User agents may also choose to reduce the accuracy of these values, by rounding to reduce variation between users, and/or adding jitter to increase variation for a single user.

Servers MUST NOT require any of these hints in order to deliver content, and MUST NOT depend on pixel-accurate values in order to deliver acceptable experiences.

4. Interface and Processing model

TODO!? Or do the "in web contexts" notes above, cover this? Do we need an IDL interface? Related - do I need ABNFs, or are the simple structured header types enough?

5. Implementation Considerations

5.1. The Sec-CH prefix

TODO (start with https://github.com/WICG/ua-client-hints/blob/master/index.bs#L282 or https://github.com/WICG/ua-client-hints/blob/master/index.bs#L554)

6. IANA Considerations

This document intends to define the Sec-CH-Width, Sec-CH-Viewport-Width, and Sec-CH-DPR HTTP request header fields, and register them in the permanent message header field registry ([RFC3864]).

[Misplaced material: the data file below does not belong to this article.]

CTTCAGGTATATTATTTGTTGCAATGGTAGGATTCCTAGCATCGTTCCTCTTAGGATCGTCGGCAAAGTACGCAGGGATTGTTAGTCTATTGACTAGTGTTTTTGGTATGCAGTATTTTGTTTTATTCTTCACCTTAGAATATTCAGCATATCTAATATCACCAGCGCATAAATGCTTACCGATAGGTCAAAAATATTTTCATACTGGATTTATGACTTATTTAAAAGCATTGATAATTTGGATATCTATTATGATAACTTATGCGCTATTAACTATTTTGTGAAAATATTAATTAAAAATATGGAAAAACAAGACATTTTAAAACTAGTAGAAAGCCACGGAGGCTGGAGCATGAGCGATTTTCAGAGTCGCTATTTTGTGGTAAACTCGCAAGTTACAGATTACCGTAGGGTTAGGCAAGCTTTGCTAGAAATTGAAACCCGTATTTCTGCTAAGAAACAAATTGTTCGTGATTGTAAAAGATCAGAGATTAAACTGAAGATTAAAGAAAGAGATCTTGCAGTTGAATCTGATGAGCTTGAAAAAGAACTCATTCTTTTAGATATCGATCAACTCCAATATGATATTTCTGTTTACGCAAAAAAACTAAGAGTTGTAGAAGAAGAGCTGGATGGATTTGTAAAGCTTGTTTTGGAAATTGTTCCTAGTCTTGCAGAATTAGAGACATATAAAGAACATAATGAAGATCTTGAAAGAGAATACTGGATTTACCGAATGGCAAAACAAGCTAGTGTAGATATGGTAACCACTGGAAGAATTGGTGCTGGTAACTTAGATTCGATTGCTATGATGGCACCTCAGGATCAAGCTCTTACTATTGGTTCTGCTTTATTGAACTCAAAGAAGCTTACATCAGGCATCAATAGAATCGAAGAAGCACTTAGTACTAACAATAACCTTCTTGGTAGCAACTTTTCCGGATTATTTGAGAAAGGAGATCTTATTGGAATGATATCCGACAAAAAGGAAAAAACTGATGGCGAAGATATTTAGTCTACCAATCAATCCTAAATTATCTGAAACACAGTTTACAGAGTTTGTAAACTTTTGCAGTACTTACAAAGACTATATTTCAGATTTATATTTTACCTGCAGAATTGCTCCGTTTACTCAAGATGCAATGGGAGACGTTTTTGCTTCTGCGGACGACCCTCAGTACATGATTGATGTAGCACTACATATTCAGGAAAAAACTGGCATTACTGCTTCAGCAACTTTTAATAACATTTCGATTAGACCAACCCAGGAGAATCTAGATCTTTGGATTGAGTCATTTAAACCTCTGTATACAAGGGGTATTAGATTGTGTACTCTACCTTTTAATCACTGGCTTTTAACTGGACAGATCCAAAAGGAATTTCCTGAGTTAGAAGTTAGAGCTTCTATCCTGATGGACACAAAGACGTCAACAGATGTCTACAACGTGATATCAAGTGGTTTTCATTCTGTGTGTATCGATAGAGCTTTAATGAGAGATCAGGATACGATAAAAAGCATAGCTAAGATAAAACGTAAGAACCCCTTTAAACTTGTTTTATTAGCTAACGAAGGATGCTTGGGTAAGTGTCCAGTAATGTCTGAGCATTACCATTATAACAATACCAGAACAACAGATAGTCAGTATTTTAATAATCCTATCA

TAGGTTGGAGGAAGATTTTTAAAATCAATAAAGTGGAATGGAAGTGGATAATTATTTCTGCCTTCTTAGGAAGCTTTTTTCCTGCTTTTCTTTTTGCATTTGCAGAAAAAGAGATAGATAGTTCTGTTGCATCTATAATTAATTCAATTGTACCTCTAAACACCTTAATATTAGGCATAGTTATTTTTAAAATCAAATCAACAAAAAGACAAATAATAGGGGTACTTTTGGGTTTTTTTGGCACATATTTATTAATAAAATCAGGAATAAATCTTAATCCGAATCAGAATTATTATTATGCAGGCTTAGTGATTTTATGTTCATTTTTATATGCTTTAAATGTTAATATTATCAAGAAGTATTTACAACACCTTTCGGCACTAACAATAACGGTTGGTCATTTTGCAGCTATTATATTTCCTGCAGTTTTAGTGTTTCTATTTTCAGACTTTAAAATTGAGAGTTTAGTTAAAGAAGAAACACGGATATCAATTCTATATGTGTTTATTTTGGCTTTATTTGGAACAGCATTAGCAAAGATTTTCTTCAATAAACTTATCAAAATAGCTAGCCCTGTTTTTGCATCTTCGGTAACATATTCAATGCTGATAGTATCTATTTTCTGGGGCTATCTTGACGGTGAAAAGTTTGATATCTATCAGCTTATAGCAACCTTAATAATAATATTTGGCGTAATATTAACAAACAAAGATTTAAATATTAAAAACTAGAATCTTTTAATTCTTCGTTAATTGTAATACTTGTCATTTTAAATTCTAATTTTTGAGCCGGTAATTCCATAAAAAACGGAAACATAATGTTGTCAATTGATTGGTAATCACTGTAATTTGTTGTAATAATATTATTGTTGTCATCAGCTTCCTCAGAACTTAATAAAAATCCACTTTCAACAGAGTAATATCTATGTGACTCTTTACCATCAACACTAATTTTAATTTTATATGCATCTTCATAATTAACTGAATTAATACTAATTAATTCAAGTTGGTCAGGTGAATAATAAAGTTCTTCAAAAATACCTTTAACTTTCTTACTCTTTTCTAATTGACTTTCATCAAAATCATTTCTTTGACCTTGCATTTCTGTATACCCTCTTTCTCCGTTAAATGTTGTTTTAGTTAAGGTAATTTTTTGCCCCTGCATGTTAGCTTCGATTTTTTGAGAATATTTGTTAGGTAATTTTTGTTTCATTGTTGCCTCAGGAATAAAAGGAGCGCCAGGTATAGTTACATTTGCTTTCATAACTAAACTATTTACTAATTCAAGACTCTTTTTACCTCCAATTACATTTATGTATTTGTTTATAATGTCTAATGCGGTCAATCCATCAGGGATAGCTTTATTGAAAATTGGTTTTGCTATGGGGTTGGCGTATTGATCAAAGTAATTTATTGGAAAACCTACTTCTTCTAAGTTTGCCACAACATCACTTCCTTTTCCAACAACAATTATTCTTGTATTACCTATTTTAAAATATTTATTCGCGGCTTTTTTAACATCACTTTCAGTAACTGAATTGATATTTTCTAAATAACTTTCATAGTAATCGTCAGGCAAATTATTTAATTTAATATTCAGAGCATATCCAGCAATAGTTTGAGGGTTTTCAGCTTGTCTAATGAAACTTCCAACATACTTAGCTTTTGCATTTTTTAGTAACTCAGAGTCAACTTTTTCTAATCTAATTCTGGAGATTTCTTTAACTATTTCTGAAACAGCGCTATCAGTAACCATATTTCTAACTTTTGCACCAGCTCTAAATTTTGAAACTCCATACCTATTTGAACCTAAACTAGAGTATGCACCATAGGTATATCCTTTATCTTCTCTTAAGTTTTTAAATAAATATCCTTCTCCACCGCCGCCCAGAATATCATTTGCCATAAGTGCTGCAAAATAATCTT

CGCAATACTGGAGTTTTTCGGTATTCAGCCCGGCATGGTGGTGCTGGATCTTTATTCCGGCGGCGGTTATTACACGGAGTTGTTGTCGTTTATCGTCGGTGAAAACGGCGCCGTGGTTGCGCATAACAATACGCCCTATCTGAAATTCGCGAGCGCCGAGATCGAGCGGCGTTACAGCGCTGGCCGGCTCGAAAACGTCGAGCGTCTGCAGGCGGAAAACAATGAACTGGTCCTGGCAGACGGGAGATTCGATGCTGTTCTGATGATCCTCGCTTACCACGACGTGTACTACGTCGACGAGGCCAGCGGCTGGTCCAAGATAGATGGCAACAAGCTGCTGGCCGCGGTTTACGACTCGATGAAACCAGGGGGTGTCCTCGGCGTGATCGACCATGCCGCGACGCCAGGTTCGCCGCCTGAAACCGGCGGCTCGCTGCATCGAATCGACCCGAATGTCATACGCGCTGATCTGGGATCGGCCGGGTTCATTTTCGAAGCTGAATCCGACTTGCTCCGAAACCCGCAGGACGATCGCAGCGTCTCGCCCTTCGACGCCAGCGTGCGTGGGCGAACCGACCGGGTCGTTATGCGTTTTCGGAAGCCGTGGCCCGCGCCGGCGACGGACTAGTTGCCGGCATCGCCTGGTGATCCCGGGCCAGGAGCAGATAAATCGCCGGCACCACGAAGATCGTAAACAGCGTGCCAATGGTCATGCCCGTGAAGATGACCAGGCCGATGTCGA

6.1. Sec-CH-Width Header Field

Header field name:

Sec-CH-Width

Applicable protocol:

http

Status:

standard

Author/Change controller:

IETF

Specification document:

this specification (§ 2.1 The Sec-CH-Width Header Field)

6.2. Sec-CH-Viewport-Width Header Field

Header field name:

Sec-CH-Viewport-Width

Applicable protocol:

http

Status:

standard

Author/Change controller:

IETF

Specification document:

this specification (§ 2.2 The Sec-CH-Viewport-Width Header Field)

6.3. Sec-CH-DPR Header Field

Header field name:

Sec-CH-DPR

Applicable protocol:

http

Status:

standard